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New Zealand passerines help clarify the diversification of major songbird lineages during the Oligocene

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journal contribution
posted on 2023-05-18, 14:44 authored by Gibb, GC, England, R, Hartig, G, McLenachan, PA, Taylor Smith, BL, Bennet McComishBennet McComish, Cooper, A, Penny, D
Passerines are the largest avian order, and the 6,000 species comprise more than half of all extant bird species. This successful radiation probably had its origin in the Australasian region, but dating this origin has been difficult due to a scarce fossil record and poor biogeographic assumptions. Many of New Zealand’s endemic passerines fall within the deeper branches of the passerine radiation, and a well resolved phylogeny for the modern New Zealand element in the deeper branches of the oscine lineage will help us understand both oscine and passerine biogeography. To this end we present complete mitochondrial genomes representing all families of New Zealand passerines in a phylogenetic framework of over 100 passerine species. Dating analyses of this robust phylogeny suggest Passeriformes originated in the early Paleocene, with the major lineages of oscines “escaping” from Australasia about 30 Ma, and radiating throughout the world during the Oligocene. This independently derived conclusion is consistent with the passerine fossil record.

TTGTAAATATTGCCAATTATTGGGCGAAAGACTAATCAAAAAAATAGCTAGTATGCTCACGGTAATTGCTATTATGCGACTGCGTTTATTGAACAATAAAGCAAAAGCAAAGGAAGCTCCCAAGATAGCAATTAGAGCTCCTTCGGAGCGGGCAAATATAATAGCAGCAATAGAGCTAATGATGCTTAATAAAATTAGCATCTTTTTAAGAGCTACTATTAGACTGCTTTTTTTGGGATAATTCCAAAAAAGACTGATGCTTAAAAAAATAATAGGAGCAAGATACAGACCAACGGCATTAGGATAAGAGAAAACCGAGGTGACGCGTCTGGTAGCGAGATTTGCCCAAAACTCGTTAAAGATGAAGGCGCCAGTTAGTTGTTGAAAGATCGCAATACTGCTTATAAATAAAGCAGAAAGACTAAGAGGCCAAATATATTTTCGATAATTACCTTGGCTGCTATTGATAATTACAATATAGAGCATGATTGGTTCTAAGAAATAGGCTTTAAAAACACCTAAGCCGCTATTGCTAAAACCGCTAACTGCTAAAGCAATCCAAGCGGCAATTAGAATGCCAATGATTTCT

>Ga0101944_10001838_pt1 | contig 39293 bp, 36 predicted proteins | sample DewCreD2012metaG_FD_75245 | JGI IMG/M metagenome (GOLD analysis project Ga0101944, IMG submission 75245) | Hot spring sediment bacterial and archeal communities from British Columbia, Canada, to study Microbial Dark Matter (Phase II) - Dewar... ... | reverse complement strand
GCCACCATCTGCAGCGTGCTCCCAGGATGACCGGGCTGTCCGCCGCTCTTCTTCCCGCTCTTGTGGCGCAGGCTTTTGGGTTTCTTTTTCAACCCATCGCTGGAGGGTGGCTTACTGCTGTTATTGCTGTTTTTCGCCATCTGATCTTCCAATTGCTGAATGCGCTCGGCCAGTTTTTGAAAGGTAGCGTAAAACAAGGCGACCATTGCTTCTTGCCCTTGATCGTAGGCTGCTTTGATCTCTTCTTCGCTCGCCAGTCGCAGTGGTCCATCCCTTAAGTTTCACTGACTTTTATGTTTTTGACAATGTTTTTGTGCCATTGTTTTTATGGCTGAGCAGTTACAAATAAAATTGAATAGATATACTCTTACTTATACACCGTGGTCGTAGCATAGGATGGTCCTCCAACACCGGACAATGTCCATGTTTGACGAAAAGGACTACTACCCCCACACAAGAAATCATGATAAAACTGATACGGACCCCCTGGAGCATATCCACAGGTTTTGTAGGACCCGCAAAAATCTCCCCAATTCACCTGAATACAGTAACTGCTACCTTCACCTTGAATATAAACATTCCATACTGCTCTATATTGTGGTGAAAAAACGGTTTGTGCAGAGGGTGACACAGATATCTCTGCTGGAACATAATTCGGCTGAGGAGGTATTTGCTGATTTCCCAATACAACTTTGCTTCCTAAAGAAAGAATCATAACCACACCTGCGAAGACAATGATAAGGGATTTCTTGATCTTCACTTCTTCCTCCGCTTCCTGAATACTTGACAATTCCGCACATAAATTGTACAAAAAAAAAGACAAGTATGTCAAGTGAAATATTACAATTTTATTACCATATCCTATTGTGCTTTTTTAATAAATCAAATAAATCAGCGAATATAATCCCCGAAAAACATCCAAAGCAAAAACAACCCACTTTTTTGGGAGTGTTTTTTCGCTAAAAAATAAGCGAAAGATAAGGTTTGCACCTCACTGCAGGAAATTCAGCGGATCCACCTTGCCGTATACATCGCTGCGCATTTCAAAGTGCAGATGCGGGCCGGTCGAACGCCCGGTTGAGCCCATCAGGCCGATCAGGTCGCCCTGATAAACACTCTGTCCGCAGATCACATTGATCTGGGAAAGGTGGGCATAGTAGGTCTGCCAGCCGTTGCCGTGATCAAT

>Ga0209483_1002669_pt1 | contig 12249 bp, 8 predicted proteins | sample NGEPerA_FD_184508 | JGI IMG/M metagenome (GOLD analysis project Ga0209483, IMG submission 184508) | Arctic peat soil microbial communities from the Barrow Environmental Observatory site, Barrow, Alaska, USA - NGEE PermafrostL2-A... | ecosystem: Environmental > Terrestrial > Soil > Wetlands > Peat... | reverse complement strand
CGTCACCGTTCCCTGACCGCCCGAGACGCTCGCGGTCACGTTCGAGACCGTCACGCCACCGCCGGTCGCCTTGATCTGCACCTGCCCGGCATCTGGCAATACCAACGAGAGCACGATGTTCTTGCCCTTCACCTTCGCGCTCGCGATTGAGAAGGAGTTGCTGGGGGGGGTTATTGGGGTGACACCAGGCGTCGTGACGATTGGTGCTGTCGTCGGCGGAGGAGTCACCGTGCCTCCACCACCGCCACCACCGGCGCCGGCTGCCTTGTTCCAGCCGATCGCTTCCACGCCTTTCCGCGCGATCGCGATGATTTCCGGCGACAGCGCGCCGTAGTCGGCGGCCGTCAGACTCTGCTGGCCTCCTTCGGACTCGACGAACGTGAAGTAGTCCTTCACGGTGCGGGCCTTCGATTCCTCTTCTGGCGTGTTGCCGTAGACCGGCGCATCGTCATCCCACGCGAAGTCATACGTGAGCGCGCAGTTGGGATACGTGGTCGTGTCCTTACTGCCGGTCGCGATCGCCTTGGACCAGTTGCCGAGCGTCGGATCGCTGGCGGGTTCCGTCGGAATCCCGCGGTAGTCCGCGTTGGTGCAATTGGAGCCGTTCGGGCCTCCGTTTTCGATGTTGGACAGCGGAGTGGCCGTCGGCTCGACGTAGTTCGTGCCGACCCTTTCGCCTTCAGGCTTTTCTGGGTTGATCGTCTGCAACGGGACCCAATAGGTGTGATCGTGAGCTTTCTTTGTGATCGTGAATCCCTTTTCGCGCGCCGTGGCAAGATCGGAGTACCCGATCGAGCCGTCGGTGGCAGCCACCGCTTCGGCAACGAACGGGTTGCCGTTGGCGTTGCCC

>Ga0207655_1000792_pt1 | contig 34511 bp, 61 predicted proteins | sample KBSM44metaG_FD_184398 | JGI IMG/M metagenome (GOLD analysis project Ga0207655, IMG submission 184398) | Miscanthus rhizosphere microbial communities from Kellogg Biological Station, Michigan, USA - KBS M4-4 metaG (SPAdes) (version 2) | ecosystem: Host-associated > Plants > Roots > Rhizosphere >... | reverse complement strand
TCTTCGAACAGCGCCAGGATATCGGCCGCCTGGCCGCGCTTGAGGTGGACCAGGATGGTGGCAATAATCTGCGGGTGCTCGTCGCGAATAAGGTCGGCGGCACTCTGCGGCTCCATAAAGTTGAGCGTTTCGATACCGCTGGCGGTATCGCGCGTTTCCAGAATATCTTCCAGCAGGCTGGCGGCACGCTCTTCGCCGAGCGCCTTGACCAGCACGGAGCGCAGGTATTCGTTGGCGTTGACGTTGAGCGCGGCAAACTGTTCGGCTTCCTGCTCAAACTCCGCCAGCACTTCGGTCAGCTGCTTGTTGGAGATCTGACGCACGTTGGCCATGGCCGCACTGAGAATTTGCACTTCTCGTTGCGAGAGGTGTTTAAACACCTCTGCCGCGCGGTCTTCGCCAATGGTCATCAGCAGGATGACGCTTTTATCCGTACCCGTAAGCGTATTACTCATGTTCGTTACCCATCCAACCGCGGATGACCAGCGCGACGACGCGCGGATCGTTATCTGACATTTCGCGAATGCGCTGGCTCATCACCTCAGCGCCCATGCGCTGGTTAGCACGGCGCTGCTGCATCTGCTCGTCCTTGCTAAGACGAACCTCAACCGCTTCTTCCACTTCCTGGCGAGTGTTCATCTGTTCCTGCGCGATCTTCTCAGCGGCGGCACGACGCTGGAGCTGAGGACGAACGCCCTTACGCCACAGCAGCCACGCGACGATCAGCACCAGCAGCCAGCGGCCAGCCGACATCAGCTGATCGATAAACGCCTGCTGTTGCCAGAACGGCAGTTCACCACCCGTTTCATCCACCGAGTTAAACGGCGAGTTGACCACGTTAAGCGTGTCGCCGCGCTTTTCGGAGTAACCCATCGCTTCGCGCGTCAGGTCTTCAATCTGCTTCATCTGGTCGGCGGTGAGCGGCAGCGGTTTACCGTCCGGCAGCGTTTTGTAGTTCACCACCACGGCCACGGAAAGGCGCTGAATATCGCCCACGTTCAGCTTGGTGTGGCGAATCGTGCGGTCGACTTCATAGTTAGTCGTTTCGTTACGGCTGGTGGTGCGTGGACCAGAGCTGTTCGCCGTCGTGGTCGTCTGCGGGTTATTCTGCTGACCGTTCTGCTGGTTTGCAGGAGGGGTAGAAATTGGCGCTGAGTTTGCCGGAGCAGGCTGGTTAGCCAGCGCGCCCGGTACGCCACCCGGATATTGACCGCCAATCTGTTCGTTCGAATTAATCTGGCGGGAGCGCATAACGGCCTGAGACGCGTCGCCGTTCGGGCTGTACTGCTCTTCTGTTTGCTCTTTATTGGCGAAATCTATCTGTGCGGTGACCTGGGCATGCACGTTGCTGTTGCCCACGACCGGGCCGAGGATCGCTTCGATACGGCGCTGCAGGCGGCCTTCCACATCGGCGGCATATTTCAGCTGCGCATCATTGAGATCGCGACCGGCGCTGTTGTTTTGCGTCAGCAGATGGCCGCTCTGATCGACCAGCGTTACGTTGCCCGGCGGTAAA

Publication title

Genome Biology and Evolution










School of Natural Sciences


Oxford University Press

Place of publication

United Kingdom

Rights statement

Copyright 2015 The Authors Licensed under Creative Commons Attribution-NonCommercial 4.0 International (CC BY-NC 4.0)

Repository Status

  • Open

Socio-economic Objectives

Expanding knowledge in the biological sciences

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